Air purification vs air sterilisation, what you need to know

5 minute(s) to read

With many air cleaning systems on the market today, it can be overwhelming to choose which one is best for managing and maintaining air quality.

What should you look for in a system? And should you go for an air steriliser or air purifier – what is the difference?

Addressing ‘re-circulated air’

“Whether we are working in an open-plan office, going to a restaurant, going for groceries, or staying in a hotel, what comes to mind now is the Indoor Air Quality (IAQ) in that environment,” says Stephen Harkin, Managing Director of Shiva Air Conditioning, a Dublin-based company who are experts in commercial air conditioning installation and maintenance.

“People may assume that if they have ventilation or air conditioning systems, or they are keeping their doors and windows open, they are safe from germs and bacteria. But this is not a correct assumption.”

Stephen says to-date, a lot of emphasis has been put on products that sterilise the incoming air, some of which are very expensive. “But think about it: why would you sterilise incoming air from the outside environment? Why is it called fresh air in the first place if it requires sterilisation?”

According to Stephen, the main culprit to be addressed in the workplace, hospitality, leisure or retail environments is the ‘re-circulating air’, air that has already been breathed in and out by other occupants in the same environment.

Put simply, an air purifier uses a series of filters, such as High Efficiency Particulate Air (HEPA) filters, to capture airborne contaminants, as well as a fan to circulate the air. While this improves IAQ over time, this doesn’t necessarily disinfect the air in the space, it just filters out some pollutants in the air, and then pushes that air back out.

On the other hand, an air steriliser typically uses ionisation, negatively charged ions, and/or UV light to electronically polarise the particles in the air. 

This sanitises and disinfects the air and surfaces in the space, including various viruses and bacteria.

However, Stephen Harkin stresses the importance of being wary of newly emerged companies that claim their air purifier can kill Covid-19, and how their product achieves this.

“There are a lot of ‘pop-up’ air purifier companies suddenly appearing in Ireland and the UK making wild claims. Some of these products on the market are cheaper RRP than it costs us to manufacture our legitimate product. This immediately rings alarm bells.”

Stephen says, “Many of these products have no proper testing or certification, and can often mislead the public by using press releases, case studies, or graphs and pie-charts on a website, or a gimmicky trademark word (®), claiming these are the certifications. These are all just opinions at the end of the day and not official testing or certifications.

“Also be wary of claims such as ‘99.99pc reduction of viruses’. In the small print, it explains this reduction may only occur after several hours, and not on each single air pass. This is ineffective in a live environment. A standard HEPA13 filter would do the same job quicker over this time.”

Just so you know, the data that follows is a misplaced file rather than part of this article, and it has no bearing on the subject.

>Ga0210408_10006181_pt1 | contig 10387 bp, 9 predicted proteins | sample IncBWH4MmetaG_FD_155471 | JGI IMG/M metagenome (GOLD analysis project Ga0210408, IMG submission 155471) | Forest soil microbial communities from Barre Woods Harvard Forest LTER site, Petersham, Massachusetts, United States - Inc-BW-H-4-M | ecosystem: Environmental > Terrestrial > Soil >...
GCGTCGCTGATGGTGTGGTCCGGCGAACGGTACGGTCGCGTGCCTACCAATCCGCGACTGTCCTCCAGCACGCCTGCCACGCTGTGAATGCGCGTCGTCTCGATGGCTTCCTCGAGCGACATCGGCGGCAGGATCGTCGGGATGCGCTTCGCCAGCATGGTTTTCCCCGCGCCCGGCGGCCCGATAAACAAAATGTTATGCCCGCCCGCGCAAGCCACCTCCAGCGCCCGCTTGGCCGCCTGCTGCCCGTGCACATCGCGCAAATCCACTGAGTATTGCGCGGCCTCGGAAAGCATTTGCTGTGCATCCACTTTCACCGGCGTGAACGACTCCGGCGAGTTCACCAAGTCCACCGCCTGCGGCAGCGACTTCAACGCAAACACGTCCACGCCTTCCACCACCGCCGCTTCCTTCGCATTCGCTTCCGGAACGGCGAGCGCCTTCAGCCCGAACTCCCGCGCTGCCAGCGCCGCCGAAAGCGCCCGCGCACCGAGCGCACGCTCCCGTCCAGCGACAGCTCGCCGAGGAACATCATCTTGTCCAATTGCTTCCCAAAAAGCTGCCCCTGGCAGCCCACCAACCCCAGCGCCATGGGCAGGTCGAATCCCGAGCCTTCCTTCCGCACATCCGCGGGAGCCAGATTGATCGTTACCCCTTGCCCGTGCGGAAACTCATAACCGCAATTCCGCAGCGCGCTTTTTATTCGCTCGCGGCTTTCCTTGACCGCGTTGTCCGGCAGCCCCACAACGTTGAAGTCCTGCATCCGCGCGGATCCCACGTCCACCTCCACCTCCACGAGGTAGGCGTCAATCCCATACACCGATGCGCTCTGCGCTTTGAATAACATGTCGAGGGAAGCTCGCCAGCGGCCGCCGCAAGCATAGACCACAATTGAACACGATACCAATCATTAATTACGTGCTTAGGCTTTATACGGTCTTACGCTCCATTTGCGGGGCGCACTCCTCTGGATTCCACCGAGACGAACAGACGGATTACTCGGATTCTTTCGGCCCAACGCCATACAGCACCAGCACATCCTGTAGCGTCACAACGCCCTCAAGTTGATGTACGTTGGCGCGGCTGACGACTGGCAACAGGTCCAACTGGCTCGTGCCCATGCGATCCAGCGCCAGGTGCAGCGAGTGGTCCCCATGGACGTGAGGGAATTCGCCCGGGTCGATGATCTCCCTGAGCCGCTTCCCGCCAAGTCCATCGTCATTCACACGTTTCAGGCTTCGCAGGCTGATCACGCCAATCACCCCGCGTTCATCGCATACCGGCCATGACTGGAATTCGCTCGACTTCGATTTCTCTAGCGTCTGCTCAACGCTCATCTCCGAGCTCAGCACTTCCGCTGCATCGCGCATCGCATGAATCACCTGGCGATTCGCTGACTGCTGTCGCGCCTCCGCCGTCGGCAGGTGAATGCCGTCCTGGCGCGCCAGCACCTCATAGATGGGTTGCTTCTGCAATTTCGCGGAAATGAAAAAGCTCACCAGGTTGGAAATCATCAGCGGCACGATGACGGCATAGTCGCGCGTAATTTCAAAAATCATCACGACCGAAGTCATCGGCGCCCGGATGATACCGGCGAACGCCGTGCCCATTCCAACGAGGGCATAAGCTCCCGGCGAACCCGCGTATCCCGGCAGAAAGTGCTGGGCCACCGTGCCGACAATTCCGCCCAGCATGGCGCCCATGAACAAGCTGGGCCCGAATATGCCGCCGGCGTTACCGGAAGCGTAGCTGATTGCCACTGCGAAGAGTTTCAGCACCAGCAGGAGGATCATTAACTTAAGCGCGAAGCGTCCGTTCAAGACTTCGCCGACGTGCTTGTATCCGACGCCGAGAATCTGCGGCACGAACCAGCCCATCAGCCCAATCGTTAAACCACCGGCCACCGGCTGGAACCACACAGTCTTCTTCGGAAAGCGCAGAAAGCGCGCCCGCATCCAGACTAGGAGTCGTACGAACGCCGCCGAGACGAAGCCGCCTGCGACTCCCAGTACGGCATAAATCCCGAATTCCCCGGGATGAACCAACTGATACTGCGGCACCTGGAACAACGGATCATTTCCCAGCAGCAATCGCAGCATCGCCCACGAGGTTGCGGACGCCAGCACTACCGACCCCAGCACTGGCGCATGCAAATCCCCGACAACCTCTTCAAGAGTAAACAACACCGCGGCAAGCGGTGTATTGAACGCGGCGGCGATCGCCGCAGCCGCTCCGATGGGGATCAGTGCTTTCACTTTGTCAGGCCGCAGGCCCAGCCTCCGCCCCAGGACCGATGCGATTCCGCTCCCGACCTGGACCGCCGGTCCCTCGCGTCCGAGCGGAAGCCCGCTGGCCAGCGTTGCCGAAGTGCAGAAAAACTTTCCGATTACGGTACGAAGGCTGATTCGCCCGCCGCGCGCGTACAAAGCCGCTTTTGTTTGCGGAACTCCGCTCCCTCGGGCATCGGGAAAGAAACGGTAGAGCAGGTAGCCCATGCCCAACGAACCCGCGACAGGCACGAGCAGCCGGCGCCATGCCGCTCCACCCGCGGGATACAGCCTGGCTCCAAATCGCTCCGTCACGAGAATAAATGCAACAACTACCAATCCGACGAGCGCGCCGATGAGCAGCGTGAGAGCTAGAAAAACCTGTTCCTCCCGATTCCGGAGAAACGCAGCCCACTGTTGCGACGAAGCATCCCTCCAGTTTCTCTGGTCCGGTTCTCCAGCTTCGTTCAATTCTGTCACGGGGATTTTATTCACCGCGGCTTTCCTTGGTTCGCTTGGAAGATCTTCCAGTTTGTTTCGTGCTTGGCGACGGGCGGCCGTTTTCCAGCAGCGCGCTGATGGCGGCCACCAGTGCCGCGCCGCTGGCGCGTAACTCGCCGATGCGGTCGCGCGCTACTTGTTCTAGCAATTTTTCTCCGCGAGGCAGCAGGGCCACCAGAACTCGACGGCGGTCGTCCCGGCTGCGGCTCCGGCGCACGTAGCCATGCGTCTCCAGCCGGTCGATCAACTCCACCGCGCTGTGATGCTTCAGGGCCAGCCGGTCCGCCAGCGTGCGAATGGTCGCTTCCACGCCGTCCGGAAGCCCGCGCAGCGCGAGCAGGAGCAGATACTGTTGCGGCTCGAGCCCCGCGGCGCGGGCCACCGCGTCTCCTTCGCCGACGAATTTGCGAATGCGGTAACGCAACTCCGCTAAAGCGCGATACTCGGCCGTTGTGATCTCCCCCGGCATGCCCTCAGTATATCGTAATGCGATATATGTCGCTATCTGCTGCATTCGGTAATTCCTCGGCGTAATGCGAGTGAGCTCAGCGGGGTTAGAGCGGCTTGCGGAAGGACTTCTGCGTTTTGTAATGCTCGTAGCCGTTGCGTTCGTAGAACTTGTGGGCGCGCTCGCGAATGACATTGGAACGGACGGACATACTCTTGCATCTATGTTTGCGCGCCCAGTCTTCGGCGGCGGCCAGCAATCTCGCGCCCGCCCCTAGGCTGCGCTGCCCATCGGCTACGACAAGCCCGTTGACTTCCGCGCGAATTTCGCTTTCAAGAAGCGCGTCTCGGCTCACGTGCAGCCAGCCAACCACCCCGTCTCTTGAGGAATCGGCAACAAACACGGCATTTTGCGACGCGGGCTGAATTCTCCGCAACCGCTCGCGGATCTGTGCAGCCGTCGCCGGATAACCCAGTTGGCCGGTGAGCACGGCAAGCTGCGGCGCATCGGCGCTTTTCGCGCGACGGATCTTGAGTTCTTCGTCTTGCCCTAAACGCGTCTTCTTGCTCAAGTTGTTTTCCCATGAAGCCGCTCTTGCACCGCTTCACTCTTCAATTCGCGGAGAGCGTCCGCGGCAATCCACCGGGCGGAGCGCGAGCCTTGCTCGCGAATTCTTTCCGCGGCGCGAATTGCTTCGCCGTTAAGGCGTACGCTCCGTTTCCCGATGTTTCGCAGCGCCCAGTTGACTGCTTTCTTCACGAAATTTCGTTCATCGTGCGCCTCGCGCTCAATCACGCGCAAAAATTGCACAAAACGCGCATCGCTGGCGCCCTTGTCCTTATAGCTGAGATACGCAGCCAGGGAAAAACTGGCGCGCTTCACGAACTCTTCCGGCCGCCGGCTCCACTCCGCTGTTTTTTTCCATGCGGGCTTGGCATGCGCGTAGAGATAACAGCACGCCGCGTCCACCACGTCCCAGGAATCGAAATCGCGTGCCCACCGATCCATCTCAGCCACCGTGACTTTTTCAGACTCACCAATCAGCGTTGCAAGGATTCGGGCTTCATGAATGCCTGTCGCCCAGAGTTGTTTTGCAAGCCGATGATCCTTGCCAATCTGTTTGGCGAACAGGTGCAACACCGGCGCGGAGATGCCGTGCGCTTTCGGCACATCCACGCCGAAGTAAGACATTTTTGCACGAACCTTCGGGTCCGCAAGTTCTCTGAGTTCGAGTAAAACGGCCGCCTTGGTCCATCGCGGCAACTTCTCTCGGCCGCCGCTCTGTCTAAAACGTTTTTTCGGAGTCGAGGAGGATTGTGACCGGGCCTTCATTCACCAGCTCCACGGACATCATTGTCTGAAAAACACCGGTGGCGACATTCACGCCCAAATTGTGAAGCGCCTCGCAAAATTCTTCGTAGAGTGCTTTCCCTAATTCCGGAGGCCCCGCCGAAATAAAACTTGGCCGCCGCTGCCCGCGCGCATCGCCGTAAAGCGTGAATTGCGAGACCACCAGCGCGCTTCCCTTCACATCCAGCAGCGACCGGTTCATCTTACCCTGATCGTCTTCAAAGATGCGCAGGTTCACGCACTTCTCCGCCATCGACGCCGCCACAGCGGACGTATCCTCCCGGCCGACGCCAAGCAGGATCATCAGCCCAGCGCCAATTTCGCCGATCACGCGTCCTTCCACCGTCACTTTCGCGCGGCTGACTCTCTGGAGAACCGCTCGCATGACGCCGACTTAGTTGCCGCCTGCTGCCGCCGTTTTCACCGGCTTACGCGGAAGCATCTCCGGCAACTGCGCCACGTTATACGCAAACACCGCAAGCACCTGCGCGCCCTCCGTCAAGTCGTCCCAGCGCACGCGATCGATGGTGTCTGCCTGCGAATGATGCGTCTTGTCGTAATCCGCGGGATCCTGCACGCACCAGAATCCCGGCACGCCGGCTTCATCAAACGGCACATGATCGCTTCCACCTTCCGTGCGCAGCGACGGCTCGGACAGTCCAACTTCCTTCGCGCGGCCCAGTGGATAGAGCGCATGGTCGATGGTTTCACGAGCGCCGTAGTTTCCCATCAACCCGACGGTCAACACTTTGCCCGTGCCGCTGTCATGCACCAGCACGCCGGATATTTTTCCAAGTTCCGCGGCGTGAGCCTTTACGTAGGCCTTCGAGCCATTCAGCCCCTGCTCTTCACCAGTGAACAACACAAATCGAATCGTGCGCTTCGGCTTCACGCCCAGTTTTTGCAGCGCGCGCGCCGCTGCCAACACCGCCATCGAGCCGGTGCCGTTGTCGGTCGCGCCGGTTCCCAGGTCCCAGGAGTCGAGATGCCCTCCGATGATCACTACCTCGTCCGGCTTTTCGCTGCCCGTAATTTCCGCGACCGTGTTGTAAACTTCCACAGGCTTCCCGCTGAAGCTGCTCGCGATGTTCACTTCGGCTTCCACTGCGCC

Stephen adds that often, products can either use ozone as the main source to purify the air, or use plasma/micro-electrostatic plates, which produce ozone as a by-product. Ozone is a highly reactive gas composed of three oxygen atoms.

“Ozone is powerful and brilliant for full sanitisation in the right situation, but it is toxic and detrimental to our health. You should never be around it, as when inhaled, it can cause all sorts of respiratory difficulties. It has no place in our workplaces or our children’s schools.”

According to the Environmental Protection Agency (EPA), several brands have EPA establishment numbers on their packaging, to help identify the specific facility that produces the product.

However, EPA has stated that ‘this number does not imply EPA endorsement or suggest in any way that EPA has found the product to be either safe or effective’. EPA does not certify air-cleaning devices.

“The HSE will not approve any air cleaner technology at the moment, as the sector is not regulated. Anyone can contact the HSE to confirm this.

“Spurious companies may use phrases like ‘medical grade’ or ‘trusted by the HSE’ to get around this, as they may be on the HSE procurement supplier list- this is not endorsement.

“We had tried to get our own products endorsed by the HSE back in November 2020, but to no avail. However, the NHS in the UK have since endorsed all our three products after thoroughly reviewing them, and the TiO² UVC technology. The NHS are releasing their first updated guidelines regarding air quality in 14 years shortly, and we are proud to say our company and products are to be a part of this.”

What to look out for

Stephen says when choosing air sterilisation products, it is important to check and research the following:

  1. Microorganism Deactivation Rate % on each air pass
  2. CADR (Clean Air Delivery Rate) (m³/hr)
  3. CCM (Cumulative Clean Mass) rating
  4. UV-C Wavelength (nm)
  5. UV Irradiation Intensity μW/cm²
  6. Ozone exposure (even as a created by-product)


 “Simply put, UV on its own takes approximately six seconds to deactivate common viruses. Air does not stop and wait for six seconds inside a machine and then begin to move again.”


Stephen’s advice to anyone looking at air sterilisation solutions for their business is to ensure you see results with your own eyes, “Ask for a live demonstration, and ask for the original official certifications. 

“This is an exciting technology and will remain around long after Covid and its variants have gone, for its overall health benefits and additional features.” 

To find out more about our UV-C solutions, visit